Update, 10:34, 4/6/2012:
As mentioned earlier, we may be at the beginning of another downshift in job growth or March's disappointing report could be an anomalous blip down in a better underlying trend. There's some reason to hope for the latter -- I noted the seasonality issues caused by the mild winter -- but we could also be seeing the impact of higher gas prices on growth, real incomes, and consumption.
Still, you really don't want to build too big a story out of one month, especially when it's off trend. Look at it this way. If you plot the monthly gains in the private sector, as I do in Figure 1 below, you clearly see the March deceleration.
But if you smooth out some of the possible monthly anomalies by taking quarterly averages, and then plot average monthly gains over the past three quarters, you get the clear step function below.
We don't know which is correct. I'd remain about as nervous as I was before. We're adding jobs, but at too slow a clip. We have tools to do something about it, but I'm afraid they come under the rubric of fiscal stimulus, and those of us who would take advantage of low borrowing rates to apply such stimulus right now are in a distinct minority around here.
All's I'm saying is that if it were me, I'd be out there saying:
You know what, America? This monthly jobs report may be a one-off disappointment or it could signal that the job market is doing worse than we thought. Either way, there's too many un- and underemployed people out there.
And guess what else there is out there? There's too many crumbling public schools, too many bad roads, too many water systems, airports, rail lines, and you name it in need of repair. There are too many states and towns cutting back on vital services, laying off teachers, cops, firefighters. Too many homeowners underwater on their mortgages.
So let's marry a problem with a solution here, take advantage of historically low interest rates--a market signal that this is precisely the time to make these investments--and take out some serious insurance against the possibility that the March report is flashing red.
Or something to that effect.
9:26 AM, 4/6/2012: Payrolls surprised to the downside in March as employers added only 120,000 jobs on net, well below the almost 250,000 average monthly gains of the past three months and the smallest net gain since last October. While the unemployment rate ticked down a tenth to 8.2%, that was partly driven by a decline in the labor force (though this number is quite volatile month-to-month). Weekly hours slid a bit as well, another indicator of a dip in labor demand off of the recent trend.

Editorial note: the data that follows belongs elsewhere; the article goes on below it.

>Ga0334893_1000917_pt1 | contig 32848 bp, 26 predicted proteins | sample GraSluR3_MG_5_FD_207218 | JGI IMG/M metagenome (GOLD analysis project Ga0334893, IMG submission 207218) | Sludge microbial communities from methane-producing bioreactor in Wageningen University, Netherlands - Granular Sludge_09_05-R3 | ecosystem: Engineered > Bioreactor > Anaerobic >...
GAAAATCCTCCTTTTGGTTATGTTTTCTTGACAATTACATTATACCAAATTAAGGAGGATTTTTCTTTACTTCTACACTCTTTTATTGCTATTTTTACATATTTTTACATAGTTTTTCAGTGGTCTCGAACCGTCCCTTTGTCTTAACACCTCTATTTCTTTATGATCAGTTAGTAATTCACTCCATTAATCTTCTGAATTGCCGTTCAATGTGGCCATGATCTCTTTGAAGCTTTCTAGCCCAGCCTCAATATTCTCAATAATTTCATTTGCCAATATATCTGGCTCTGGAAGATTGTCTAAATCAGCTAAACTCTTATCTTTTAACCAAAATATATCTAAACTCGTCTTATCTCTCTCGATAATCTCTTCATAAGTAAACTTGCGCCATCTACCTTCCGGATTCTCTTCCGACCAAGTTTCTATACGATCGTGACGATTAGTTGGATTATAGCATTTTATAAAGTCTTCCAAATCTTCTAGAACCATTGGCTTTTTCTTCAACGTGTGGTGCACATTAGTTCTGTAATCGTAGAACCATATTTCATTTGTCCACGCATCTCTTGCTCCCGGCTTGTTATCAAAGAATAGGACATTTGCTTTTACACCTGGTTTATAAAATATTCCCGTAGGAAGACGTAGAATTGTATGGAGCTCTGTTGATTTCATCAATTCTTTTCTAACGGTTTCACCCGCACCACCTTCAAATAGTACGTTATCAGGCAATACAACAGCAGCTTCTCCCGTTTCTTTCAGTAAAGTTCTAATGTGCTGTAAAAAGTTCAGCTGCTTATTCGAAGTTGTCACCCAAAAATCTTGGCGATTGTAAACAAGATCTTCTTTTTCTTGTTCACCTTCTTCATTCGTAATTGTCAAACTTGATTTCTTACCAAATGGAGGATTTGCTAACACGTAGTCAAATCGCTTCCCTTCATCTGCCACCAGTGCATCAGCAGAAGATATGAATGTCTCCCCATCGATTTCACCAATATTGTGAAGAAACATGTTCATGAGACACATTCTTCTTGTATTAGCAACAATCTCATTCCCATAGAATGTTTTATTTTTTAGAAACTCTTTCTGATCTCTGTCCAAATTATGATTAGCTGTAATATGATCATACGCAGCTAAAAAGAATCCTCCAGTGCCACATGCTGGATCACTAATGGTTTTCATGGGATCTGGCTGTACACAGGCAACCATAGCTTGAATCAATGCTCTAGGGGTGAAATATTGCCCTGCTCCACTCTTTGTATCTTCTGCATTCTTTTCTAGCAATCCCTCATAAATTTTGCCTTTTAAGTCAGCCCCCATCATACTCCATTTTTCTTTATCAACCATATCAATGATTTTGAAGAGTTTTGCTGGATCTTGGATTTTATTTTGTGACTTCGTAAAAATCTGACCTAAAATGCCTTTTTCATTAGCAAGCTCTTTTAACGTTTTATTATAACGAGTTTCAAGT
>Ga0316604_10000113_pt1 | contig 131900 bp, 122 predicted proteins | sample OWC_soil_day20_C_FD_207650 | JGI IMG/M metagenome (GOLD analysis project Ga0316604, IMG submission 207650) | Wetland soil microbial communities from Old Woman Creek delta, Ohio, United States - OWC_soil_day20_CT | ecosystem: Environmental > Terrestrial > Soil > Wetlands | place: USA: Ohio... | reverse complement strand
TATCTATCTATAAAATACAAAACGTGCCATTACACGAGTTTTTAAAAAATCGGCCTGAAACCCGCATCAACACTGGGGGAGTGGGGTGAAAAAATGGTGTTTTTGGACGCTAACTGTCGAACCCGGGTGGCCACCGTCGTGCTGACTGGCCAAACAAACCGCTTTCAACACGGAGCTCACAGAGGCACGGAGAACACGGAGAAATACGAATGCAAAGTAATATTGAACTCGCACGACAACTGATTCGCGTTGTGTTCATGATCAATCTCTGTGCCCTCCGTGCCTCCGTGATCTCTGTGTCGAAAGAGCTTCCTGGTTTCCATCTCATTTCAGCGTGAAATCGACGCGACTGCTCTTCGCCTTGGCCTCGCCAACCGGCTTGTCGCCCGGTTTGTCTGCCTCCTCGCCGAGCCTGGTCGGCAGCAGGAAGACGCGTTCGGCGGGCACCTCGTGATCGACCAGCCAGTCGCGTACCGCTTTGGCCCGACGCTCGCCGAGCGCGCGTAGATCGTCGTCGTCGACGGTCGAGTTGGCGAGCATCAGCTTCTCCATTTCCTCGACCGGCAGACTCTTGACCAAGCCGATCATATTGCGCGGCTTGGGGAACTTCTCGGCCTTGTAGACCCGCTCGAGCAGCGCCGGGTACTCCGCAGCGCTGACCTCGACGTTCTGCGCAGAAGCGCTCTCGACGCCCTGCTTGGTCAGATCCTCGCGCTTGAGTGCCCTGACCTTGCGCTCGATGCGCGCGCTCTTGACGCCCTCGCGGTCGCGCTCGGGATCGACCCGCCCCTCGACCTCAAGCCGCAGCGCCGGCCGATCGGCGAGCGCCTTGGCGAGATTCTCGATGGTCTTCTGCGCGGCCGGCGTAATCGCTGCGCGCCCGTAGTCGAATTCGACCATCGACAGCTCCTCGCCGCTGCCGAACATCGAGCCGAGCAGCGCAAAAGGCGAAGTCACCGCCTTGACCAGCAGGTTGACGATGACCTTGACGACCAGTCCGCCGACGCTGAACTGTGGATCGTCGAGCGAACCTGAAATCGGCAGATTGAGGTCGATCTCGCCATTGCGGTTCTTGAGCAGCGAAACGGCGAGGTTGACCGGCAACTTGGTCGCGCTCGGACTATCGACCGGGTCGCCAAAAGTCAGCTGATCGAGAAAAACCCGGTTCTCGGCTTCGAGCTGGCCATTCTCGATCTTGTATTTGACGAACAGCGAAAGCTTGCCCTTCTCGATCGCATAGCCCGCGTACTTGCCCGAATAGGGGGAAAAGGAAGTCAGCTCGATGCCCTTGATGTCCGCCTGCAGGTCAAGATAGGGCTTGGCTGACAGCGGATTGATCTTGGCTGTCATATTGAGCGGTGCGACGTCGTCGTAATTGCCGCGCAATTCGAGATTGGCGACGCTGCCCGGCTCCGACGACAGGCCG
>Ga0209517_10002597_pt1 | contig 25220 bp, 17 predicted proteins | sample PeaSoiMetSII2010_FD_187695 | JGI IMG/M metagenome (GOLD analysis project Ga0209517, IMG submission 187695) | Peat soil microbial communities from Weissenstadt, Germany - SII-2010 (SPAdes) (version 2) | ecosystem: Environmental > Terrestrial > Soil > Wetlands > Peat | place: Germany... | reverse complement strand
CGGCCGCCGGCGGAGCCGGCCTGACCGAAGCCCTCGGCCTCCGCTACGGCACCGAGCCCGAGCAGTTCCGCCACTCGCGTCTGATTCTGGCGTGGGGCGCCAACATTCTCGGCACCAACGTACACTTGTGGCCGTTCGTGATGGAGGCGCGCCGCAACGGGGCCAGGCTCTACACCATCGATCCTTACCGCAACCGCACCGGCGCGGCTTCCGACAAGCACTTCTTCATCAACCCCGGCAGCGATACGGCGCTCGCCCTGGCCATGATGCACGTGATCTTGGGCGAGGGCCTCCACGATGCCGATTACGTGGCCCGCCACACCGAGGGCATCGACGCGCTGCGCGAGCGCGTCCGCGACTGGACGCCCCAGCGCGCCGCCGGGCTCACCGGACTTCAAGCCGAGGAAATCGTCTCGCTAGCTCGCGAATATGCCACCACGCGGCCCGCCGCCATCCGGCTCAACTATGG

The question, of course, is does this weaker report signal a true downshift in job growth, suggesting the recent acceleration was yet another false start. Since one month does not a trend make, this in unknowable, but numerous indicators suggest March's slowdown may be anomalous. Most industries added jobs last month, though retail trade was a big exception, down 34,000.
Seasonality could be playing a role in the disappointing March results. This past winter was the fourth warmest on record, but how does that play out in the jobs report? Retail trade provides a useful example. Stores that expect less traffic in cold months will downsize their staffs in the winter and boost hiring in the spring. Thus, the seasonal adjusters will add employment to the non-seasonal retail count in the winter and subtract it in the spring.
But in an unseasonably warm winter, stores will move their spring hiring up a few months -- folks who would have been hired in March were instead hired in January or February. In that case, the seasonal adjustment artificially boosts the earlier months and lowers the count for March.
The best way to control for that possibility is to average over the past three months. Given that March data completes the first quarter of the year, average monthly growth in this quarter was 212,000 per month, compared to 164,000 per month in the prior quarter (2011q4). So, smoothing out possible anomalies, we still see a clear acceleration in job growth.
Seasonals may be playing a role, or we may be looking at the beginning of yet another slowdown in employment gains. If so, theories that the U.S. economy is finally entering a self-sustaining recovery will have to once again be put on hold.
This post originally appeared at Jared Bernstein's On The Economy blog.
Follow Jared Bernstein on Twitter: www.twitter.com/@econjared